What to Wear Snowshoeing: A Comprehensive Gear Guide So you’ve decided to try out snowshoeing ..Read more
What to Wear Snowshoeing: A Comprehensive Gear Guide
So you’ve decided to try out snowshoeing to explore the great outdoors in the winter. Great choice! Snowshoeing is one of our absolute favorite winter activities. It allows us to get outdoors and embrace the snow, get a workout and provides opportunities to spot wildlife. Our main winter squeeze is snowboarding, but we love taking an “off day” and heading out to snowshoe. We can bring our dog and take it a little slower to truly take in the scenery and look for wildlife.
In this snowshoeing clothing and gear guide, we’ll help you with what to wear snowshoeing – including clothing, footwear, snowshoes, poles for snowshoeing, the best snowshoeing accessories and other must-have gear recommendations.
⚠️ Everything we purchase has an environmental impact, so here are some of our favorite tips to reduce our footprint:
- Don’t buy new products if you can help it!
- Borrow gear and clothing from friends or family members.
- Consider shopping for used gear on Patagonia Worn Wear or a local used outdoor gear store. Sometimes the gear that we’re looking for just isn’t available pre-loved, please consider supporting a local outdoor retailer before buying from a large chain. 🙏🏾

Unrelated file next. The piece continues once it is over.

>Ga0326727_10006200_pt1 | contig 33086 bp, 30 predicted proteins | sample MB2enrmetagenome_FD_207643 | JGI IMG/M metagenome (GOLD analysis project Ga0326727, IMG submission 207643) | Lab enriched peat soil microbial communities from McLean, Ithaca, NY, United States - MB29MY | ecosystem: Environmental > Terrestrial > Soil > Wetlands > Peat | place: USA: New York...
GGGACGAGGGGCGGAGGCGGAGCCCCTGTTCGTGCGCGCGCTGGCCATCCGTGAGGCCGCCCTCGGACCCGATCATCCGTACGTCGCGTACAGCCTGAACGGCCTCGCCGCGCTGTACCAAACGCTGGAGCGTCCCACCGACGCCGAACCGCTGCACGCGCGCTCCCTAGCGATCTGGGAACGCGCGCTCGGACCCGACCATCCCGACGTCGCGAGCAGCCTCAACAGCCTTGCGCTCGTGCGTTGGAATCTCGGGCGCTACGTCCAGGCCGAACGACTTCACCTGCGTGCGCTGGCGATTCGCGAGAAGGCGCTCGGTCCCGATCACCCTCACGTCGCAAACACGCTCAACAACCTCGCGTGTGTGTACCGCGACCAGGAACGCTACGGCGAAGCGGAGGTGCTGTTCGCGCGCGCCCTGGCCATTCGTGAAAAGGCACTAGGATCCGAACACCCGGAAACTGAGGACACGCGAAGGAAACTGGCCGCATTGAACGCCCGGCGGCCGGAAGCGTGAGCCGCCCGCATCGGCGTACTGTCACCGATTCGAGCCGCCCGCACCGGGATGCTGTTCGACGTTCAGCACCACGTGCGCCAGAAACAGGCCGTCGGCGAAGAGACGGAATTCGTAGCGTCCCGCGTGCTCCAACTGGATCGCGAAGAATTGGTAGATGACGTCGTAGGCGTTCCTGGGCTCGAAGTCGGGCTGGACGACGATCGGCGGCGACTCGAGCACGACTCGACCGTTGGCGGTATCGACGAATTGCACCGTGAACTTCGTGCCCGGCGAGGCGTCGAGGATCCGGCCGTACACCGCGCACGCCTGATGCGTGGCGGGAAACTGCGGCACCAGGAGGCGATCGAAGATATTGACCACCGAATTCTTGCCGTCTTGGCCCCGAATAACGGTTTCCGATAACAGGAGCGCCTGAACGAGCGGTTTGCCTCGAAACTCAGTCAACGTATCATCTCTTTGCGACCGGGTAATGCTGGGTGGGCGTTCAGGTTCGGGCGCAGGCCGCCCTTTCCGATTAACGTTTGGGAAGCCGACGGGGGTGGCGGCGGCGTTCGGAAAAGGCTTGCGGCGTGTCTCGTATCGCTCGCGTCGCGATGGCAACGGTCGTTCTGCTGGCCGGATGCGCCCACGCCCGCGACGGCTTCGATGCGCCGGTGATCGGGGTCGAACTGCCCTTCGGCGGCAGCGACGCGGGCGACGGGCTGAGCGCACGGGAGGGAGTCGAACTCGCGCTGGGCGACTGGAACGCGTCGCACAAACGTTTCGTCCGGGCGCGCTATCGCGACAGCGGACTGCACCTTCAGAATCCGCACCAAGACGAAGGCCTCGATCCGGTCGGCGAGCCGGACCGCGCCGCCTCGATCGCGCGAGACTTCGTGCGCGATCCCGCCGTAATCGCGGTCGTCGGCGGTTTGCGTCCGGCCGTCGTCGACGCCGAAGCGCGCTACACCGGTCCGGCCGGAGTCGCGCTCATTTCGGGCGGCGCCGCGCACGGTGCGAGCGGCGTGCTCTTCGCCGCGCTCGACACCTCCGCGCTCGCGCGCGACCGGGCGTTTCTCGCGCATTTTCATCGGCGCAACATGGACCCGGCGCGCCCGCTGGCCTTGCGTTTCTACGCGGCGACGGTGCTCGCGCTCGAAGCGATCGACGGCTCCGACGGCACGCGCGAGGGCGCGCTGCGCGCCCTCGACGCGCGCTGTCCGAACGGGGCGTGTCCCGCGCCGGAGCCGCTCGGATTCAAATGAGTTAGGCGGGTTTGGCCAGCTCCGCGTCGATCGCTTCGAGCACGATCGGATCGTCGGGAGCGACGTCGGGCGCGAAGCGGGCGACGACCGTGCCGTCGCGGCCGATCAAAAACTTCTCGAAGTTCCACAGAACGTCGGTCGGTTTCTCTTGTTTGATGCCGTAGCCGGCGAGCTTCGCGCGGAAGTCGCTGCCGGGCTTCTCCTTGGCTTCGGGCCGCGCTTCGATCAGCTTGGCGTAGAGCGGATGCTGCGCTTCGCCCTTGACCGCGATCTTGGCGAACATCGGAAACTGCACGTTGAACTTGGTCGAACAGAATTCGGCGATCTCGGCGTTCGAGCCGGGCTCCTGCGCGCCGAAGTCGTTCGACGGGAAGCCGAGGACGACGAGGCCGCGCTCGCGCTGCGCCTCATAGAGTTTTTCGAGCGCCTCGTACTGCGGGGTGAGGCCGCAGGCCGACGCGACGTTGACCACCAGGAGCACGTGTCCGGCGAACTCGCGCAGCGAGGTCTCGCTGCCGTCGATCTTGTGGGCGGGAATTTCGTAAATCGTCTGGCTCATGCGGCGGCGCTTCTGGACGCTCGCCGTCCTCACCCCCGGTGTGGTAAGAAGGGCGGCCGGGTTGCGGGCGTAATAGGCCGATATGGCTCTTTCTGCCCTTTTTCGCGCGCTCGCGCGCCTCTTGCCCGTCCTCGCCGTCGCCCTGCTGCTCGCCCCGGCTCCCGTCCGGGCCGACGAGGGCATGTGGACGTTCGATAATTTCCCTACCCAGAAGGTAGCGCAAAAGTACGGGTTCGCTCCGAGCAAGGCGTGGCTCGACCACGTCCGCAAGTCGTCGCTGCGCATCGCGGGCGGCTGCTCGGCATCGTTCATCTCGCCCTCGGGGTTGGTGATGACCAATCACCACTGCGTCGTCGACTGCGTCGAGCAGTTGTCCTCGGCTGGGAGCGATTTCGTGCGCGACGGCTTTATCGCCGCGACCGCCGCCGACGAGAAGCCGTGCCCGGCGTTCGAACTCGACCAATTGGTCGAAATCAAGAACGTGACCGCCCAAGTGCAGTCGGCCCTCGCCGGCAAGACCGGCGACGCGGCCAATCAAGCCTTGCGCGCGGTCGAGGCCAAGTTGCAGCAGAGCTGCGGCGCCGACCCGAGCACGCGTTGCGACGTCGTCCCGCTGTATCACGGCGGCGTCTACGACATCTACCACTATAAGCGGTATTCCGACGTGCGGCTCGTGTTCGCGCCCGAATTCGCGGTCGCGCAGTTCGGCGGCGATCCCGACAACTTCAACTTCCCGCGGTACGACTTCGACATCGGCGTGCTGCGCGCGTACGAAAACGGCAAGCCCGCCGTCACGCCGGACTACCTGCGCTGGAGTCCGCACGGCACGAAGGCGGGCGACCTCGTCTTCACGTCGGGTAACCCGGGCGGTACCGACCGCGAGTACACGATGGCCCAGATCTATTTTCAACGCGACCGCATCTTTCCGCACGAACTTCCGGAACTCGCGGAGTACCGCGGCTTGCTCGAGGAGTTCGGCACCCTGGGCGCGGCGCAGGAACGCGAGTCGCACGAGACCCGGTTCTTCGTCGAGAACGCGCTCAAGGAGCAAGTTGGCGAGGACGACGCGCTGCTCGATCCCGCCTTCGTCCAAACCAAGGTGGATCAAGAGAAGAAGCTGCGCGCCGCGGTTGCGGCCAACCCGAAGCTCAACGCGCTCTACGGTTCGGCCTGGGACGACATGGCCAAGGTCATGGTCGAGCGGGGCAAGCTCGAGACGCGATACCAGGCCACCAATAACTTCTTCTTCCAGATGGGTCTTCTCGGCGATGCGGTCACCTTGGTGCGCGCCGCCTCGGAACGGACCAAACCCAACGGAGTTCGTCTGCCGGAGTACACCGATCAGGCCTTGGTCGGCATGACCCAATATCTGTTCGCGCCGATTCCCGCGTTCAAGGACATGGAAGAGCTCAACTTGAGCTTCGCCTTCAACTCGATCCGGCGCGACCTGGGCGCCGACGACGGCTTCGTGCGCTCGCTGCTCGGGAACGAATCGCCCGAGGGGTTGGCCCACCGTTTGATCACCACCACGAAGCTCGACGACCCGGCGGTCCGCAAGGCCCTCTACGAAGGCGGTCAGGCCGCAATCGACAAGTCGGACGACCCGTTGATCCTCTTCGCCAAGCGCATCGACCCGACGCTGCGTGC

- Rent vs. buy: if you’re not sure that you’ll commit to the sport, consider renting the gear.
Clothing for Snowshoeing
The most important tip we have for what to wear snowshoeing is dressing in layers, layers, layers. You may start off the day chilly, but once you get going – especially if it’s hilly terrain or sunny out – you will warm up quickly and want to shed layers.
Your journey begins with the perfect base layer. Make sure your base layer is moisture-wicking to keep you cozy and dry. Base layers come in many forms – pants, shirts, sports bras, socks, and even tights. They are designed to be lightweight – you can layer them on without feeling awkward, and pack them without worrying about taking up too much space. Base layers are typically made of synthetic materials like polyester, or wool, silk or bamboo fibers, which help moderate your body temperature and keep you comfortable. Avoid cotton, which is not quick-drying and pulls heat away from the body, leaving you cold.
For a mid-layer, it will depend on the weather. Hoodies, fleece jackets, or a puffy all work here. This layer is there to keep you warm and you can even decide to do 1-2 layers here based on the temps and how you feel. Its job is to keep you warm. You may not need a mid layer if your outer layer is insulated, or if it’s a warm day.
Outer Layer (Shell)
Shield yourself from snow and wind with a waterproof and windproof outer layer. You can wear the same snowshoeing jackets and pants as you wear for skiing and snowboarding – we do! The outer layer’s job is to protect you from wind and moisture, and it is designed to keep you dry and cozy in any weather. This layer is especially helpful if it’s snowing outside.
Some outer shell jackets have insulated layers built in while others come with layers that you can remove for warmer days. You can also choose a light outer layer that is only waterproof and windproof and add your own mid-layers underneath.
Head and Hands
Don’t forget your extremities! A warm hat and gloves or mittens are essential snowshoeing gear. Choose gloves or mittens with insulation and waterproofing to ensure your hands stay warm and dry. Not sure which to choose? Mittens are typically warmer, but gloves allow for more dexterity.